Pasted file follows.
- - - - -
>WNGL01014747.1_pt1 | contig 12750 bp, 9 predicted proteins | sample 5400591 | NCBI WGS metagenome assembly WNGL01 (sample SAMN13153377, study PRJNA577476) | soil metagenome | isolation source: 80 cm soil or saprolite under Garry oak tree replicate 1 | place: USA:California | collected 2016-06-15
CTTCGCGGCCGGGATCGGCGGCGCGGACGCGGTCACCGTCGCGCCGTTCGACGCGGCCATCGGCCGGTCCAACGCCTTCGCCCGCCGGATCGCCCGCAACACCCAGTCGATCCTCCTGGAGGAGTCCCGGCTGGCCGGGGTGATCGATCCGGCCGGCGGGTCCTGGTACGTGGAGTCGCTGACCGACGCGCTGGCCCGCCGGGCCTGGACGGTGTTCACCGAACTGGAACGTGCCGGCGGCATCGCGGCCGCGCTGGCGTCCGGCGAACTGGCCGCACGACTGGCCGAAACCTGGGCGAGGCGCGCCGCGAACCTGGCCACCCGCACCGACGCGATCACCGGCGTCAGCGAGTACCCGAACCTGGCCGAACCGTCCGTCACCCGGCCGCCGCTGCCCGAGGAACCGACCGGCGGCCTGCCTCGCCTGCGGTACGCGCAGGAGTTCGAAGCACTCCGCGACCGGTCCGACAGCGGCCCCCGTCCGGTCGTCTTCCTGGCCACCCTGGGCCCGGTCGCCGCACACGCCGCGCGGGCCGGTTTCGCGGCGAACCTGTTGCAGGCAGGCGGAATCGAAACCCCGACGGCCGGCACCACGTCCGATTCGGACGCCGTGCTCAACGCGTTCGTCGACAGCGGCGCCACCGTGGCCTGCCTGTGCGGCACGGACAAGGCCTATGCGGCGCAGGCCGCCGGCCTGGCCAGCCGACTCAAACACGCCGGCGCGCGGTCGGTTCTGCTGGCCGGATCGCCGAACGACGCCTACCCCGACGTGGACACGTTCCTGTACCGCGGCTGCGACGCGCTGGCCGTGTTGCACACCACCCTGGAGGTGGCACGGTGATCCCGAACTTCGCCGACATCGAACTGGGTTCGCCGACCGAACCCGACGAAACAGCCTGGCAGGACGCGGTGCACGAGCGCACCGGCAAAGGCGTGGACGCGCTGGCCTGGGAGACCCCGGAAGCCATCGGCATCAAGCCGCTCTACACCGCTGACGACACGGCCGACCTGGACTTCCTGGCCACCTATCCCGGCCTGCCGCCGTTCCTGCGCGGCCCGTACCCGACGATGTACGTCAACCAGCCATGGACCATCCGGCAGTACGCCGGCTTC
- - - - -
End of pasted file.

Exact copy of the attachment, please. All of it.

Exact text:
>WNGL01014747.1_pt1 | contig 12750 bp, 9 predicted proteins | sample 5400591 | NCBI WGS metagenome assembly WNGL01 (sample SAMN13153377, study PRJNA577476) | soil metagenome | isolation source: 80 cm soil or saprolite under Garry oak tree replicate 1 | place: USA:California | collected 2016-06-15
CTTCGCGGCCGGGATCGGCGGCGCGGACGCGGTCACCGTCGCGCCGTTCGACGCGGCCATCGGCCGGTCCAACGCCTTCGCCCGCCGGATCGCCCGCAACACCCAGTCGATCCTCCTGGAGGAGTCCCGGCTGGCCGGGGTGATCGATCCGGCCGGCGGGTCCTGGTACGTGGAGTCGCTGACCGACGCGCTGGCCCGCCGGGCCTGGACGGTGTTCACCGAACTGGAACGTGCCGGCGGCATCGCGGCCGCGCTGGCGTCCGGCGAACTGGCCGCACGACTGGCCGAAACCTGGGCGAGGCGCGCCGCGAACCTGGCCACCCGCACCGACGCGATCACCGGCGTCAGCGAGTACCCGAACCTGGCCGAACCGTCCGTCACCCGGCCGCCGCTGCCCGAGGAACCGACCGGCGGCCTGCCTCGCCTGCGGTACGCGCAGGAGTTCGAAGCACTCCGCGACCGGTCCGACAGCGGCCCCCGTCCGGTCGTCTTCCTGGCCACCCTGGGCCCGGTCGCCGCACACGCCGCGCGGGCCGGTTTCGCGGCGAACCTGTTGCAGGCAGGCGGAATCGAAACCCCGACGGCCGGCACCACGTCCGATTCGGACGCCGTGCTCAACGCGTTCGTCGACAGCGGCGCCACCGTGGCCTGCCTGTGCGGCACGGACAAGGCCTATGCGGCGCAGGCCGCCGGCCTGGCCAGCCGACTCAAACACGCCGGCGCGCGGTCGGTTCTGCTGGCCGGATCGCCGAACGACGCCTACCCCGACGTGGACACGTTCCTGTACCGCGGCTGCGACGCGCTGGCCGTGTTGCACACCACCCTGGAGGTGGCACGGTGATCCCGAACTTCGCCGACATCGAACTGGGTTCGCCGACCGAACCCGACGAAACAGCCTGGCAGGACGCGGTGCACGAGCGCACCGGCAAAGGCGTGGACGCGCTGGCCTGGGAGACCCCGGAAGCCATCGGCATCAAGCCGCTCTACACCGCTGACGACACGGCCGACCTGGACTTCCTGGCCACCTATCCCGGCCTGCCGCCGTTCCTGCGCGGCCCGTACCCGACGATGTACGTCAACCAGCCATGGACCATCCGGCAGTACGCCGGCTTC